Information Sharing in Schools: The Seven Golden Rules to Follow

To keep children and young people safe in schools and colleges, you need to share information appropriately so the correct decisions can be made to protect them. This is why the government has outlined the seven golden rules for information sharing as safeguarding involves sensitive information which directly affects the welfare of children and young people.

However, clear boundaries around information sharing or disclosures are important to maintain confidentiality where appropriate. Underneath the seven golden rules for information sharing below, you’ll also find a useful flowchart of key questions.

  1. GDPR Isn’t a Barrier to Sharing Information
  2. Be Open and Honest
  3. Seek Advice
  4. Share With Consent Where Appropriate
  5. Consider Safety and Wellbeing
  6. Necessary, Proportionate, Relevant, Accurate, Timely and Secure
  7. Keep a Record

1. GDPR Isn’t a Barrier to Sharing Information

With GDPR coming into effect in 2018, it’s assumed that this statutory requirement doesn’t allow you to share information. This isn’t the case. The Data Protection Act isn’t a barrier to sharing information but it provides a framework which ensures that personal information about living individuals is shared appropriately.

2. Be Open and Honest

You need to be open and honest with the child, young person and/or their family where appropriate about why, what, how and with who you will or could share information with. You also need to seek their agreement unless it’s inappropriate or unsafe to do so.

3. Seek Advice

If you’re ever in any doubt about sharing or disclosing the information concerned, seek advice from other practitioners such as your school or college’s Designated Safeguarding Lead (DSL). You should try to do this without disclosing the identity of the individual where possible.

4. Share With Consent Where Appropriate

Where possible, respect the wishes of those who don’t give consent for you to share their confidential information. However, depending on the nature of the situation and what a child or young person has disclosed, you may still share information without consent.

This is if there’s a good reason to do so in your judgement, such as where safety can be at risk.

5. Consider Safety and Wellbeing

Base your information sharing decisions on considerations of the safety and wellbeing of the child or young person - as well as anyone else who may be affected by their actions.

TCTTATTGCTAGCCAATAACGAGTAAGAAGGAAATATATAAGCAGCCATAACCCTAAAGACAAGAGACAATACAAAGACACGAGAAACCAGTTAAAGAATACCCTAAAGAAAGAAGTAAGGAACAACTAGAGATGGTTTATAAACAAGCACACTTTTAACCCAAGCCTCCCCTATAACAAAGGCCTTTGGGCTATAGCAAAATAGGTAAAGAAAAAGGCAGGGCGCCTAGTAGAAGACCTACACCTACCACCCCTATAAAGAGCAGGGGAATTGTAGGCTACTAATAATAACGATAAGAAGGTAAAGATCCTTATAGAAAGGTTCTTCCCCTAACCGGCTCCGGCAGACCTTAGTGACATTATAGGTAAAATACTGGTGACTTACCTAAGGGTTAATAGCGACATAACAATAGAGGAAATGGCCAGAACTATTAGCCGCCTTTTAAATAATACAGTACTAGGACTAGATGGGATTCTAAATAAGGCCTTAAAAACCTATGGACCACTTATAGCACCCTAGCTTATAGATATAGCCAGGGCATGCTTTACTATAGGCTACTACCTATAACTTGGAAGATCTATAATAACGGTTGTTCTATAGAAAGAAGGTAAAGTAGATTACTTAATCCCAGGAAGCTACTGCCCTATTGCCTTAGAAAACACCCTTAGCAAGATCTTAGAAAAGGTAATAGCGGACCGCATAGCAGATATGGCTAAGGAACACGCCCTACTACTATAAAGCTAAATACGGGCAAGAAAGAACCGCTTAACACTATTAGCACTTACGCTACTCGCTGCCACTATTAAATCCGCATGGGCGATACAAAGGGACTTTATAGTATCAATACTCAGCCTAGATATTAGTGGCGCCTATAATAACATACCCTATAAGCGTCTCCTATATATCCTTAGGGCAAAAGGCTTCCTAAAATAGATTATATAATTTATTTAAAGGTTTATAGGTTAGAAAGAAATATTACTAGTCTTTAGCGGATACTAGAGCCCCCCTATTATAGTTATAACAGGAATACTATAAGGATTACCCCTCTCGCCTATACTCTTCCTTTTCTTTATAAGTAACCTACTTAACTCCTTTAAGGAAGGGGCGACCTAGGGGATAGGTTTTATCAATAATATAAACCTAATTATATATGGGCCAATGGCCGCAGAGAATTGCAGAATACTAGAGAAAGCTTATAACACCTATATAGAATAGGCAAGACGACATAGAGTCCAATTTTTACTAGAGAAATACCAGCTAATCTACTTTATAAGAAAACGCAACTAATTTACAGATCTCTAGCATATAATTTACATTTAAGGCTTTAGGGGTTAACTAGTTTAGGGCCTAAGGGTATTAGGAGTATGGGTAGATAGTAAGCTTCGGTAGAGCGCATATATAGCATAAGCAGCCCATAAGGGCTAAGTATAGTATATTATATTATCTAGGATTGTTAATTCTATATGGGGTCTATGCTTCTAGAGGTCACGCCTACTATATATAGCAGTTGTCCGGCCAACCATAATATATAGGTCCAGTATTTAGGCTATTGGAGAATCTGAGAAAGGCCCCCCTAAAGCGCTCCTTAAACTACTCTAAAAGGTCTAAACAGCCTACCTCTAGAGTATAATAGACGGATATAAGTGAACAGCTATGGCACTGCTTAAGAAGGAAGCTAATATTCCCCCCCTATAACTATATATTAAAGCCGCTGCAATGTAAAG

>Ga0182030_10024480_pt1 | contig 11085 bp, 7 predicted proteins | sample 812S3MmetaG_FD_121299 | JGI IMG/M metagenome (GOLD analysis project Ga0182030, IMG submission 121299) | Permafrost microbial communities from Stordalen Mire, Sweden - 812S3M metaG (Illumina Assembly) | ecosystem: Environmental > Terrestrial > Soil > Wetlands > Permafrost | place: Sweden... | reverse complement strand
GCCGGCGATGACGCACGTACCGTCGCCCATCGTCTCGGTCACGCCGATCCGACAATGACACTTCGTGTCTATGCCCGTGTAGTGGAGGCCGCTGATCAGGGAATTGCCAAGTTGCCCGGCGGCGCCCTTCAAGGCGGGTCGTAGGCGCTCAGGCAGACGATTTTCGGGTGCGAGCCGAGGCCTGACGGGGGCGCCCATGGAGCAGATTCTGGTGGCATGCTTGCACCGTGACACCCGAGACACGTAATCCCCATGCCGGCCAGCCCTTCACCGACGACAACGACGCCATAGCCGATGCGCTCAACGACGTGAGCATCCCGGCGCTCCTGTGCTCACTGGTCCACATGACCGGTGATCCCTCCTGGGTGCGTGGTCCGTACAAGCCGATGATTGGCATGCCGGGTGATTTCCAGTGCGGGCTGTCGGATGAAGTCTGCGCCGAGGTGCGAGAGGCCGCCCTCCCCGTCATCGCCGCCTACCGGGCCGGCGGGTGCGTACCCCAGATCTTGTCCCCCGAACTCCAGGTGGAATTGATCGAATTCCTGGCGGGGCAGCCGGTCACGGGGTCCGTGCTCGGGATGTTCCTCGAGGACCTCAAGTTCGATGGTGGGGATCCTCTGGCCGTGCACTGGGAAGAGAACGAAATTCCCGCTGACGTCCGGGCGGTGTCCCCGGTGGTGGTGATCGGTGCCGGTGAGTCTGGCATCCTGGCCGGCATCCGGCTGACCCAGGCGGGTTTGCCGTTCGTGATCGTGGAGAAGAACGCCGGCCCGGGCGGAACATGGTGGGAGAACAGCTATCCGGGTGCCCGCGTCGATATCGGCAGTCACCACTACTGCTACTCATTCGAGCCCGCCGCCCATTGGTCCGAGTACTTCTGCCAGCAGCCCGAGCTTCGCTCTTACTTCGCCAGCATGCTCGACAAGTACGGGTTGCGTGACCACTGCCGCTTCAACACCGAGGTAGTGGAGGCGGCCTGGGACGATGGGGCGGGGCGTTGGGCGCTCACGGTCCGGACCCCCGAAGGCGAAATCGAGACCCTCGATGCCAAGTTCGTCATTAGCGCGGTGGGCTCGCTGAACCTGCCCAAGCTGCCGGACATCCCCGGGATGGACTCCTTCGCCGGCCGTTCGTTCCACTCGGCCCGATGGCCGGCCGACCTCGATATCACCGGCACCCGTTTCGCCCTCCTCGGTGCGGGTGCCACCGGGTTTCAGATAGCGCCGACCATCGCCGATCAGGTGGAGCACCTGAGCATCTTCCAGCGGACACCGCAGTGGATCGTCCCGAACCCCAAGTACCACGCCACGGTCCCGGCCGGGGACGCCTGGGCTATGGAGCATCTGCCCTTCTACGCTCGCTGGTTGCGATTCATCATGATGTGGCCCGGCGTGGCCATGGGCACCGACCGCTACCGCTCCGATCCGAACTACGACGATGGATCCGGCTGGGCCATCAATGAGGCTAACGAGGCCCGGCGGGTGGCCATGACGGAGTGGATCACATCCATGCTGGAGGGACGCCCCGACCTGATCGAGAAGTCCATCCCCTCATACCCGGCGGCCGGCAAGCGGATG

6. Necessary, Proportionate, Relevant, Adequate, Accurate, Timely and Secure

Ensure the information you share is necessary for the purpose for which you share it. You should share it only with those people who need to have it, your information is accurate, up-to-date, shared in a timely fashion and also shared securely.

7. Keep a Record

Regardless of the decision you make, keep a record of it and the reasons why you made that decision. If you decide to share following a disclosure, then record what you’ve shared, with who and for what purpose.

Even with the government’s seven golden rules for sharing information, it can be challenging in a real-life situation when you need to make the tough decision on whether or not you should share information.

To help make that process easier, here’s a flowchart of key questions for information sharing to help you make the right call if you’re ever in that situation.

ig flowchart safeguarding concerns

Information sharing is just one area of safeguarding. Although these conversations can be tough, it’s vital you’re fully prepared on all things safeguarding so you know the correct steps to take. With so much information floating around online, it can be challenging to take it all in and remember it.

To help, we’ve created the safeguarding handbook full of all the essential information you’ll need.

Get Your Safeguarding Handbook

By clicking the link below, you’ll get access to your all-in-one, go-to resource for all things safeguarding. From how to prepare for disclosures, what to do during one, spotting signs of abuse, the legalities and so much more, it’s all in there.

Get your copy now.

Find out more about the handbook by clicking here